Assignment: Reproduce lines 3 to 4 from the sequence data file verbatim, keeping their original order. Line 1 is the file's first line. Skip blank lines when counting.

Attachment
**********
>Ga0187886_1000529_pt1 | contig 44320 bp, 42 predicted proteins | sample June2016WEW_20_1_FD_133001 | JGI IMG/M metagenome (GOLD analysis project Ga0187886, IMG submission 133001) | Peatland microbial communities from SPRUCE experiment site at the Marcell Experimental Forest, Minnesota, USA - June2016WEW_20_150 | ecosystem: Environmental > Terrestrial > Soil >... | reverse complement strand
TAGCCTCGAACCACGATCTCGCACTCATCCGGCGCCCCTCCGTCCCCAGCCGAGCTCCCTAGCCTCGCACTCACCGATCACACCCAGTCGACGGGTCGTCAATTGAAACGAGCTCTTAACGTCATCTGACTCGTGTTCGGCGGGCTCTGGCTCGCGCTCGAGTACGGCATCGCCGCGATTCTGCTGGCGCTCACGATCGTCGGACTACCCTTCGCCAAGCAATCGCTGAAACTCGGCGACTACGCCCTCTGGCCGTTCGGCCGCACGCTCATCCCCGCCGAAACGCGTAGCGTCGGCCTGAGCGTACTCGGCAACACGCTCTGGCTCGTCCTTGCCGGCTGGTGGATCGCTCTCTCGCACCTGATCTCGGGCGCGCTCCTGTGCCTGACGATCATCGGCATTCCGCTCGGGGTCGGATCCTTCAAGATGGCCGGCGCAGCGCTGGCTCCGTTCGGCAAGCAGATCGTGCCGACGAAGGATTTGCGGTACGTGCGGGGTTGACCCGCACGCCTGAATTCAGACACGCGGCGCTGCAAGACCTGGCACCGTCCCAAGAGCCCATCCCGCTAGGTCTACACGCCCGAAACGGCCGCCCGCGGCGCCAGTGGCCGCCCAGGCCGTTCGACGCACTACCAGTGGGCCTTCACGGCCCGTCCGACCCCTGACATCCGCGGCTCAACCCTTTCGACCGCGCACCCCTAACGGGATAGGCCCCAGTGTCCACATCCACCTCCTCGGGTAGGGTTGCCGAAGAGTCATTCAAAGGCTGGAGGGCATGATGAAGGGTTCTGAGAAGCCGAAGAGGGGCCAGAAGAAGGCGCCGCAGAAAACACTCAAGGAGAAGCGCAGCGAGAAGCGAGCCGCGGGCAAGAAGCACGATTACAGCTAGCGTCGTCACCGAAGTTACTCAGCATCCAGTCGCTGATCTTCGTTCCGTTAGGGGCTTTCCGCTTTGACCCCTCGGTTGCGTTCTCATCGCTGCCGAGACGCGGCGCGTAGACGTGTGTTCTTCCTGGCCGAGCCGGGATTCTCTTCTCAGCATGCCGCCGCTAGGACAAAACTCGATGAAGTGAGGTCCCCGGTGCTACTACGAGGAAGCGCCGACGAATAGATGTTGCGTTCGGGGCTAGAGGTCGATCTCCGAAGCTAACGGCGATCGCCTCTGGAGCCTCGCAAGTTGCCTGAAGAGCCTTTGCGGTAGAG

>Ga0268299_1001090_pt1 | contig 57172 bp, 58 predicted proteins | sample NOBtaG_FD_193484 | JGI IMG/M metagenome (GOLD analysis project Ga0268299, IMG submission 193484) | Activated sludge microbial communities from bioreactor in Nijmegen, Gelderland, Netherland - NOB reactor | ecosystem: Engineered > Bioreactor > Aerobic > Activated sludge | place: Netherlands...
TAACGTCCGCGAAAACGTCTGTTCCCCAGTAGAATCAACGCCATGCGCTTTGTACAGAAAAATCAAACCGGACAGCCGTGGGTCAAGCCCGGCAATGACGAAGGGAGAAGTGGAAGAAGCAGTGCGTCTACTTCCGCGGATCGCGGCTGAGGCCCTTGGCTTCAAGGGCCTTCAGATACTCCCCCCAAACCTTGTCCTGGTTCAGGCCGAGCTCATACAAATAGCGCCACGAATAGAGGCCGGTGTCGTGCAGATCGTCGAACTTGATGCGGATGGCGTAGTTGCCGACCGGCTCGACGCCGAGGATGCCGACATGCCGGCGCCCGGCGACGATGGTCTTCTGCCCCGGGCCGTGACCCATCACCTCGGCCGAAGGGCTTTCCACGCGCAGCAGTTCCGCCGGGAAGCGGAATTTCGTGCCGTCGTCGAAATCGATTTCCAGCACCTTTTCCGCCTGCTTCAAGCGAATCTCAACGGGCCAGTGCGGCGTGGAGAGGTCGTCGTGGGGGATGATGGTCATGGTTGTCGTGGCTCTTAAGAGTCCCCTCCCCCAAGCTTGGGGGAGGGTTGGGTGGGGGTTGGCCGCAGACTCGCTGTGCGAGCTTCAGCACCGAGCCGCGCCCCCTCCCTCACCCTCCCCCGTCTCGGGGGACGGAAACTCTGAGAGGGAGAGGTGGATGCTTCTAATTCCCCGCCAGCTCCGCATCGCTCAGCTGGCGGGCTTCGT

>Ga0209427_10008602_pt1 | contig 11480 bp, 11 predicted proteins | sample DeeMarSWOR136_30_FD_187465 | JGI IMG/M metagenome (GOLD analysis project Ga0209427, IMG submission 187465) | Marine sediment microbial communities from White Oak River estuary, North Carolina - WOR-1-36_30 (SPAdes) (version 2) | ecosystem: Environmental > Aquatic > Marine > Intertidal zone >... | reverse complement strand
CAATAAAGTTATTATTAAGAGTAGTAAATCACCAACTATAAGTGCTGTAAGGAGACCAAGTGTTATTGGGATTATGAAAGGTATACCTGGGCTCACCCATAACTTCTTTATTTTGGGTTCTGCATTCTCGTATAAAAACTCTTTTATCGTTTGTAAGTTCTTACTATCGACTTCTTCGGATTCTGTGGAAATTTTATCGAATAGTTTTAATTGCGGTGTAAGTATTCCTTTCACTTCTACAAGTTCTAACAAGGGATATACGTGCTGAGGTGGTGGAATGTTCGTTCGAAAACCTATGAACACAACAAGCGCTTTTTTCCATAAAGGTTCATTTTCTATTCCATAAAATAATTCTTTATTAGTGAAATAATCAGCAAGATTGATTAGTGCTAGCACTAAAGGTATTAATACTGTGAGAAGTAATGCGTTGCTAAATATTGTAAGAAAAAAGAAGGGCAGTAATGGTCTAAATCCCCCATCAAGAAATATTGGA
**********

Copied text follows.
>Ga0268299_1001090_pt1 | contig 57172 bp, 58 predicted proteins | sample NOBtaG_FD_193484 | JGI IMG/M metagenome (GOLD analysis project Ga0268299, IMG submission 193484) | Activated sludge microbial communities from bioreactor in Nijmegen, Gelderland, Netherland - NOB reactor | ecosystem: Engineered > Bioreactor > Aerobic > Activated sludge | place: Netherlands...
TAACGTCCGCGAAAACGTCTGTTCCCCAGTAGAATCAACGCCATGCGCTTTGTACAGAAAAATCAAACCGGACAGCCGTGGGTCAAGCCCGGCAATGACGAAGGGAGAAGTGGAAGAAGCAGTGCGTCTACTTCCGCGGATCGCGGCTGAGGCCCTTGGCTTCAAGGGCCTTCAGATACTCCCCCCAAACCTTGTCCTGGTTCAGGCCGAGCTCATACAAATAGCGCCACGAATAGAGGCCGGTGTCGTGCAGATCGTCGAACTTGATGCGGATGGCGTAGTTGCCGACCGGCTCGACGCCGAGGATGCCGACATGCCGGCGCCCGGCGACGATGGTCTTCTGCCCCGGGCCGTGACCCATCACCTCGGCCGAAGGGCTTTCCACGCGCAGCAGTTCCGCCGGGAAGCGGAATTTCGTGCCGTCGTCGAAATCGATTTCCAGCACCTTTTCCGCCTGCTTCAAGCGAATCTCAACGGGCCAGTGCGGCGTGGAGAGGTCGTCGTGGGGGATGATGGTCATGGTTGTCGTGGCTCTTAAGAGTCCCCTCCCCCAAGCTTGGGGGAGGGTTGGGTGGGGGTTGGCCGCAGACTCGCTGTGCGAGCTTCAGCACCGAGCCGCGCCCCCTCCCTCACCCTCCCCCGTCTCGGGGGACGGAAACTCTGAGAGGGAGAGGTGGATGCTTCTAATTCCCCGCCAGCTCCGCATCGCTCAGCTGGCGGGCTTCGT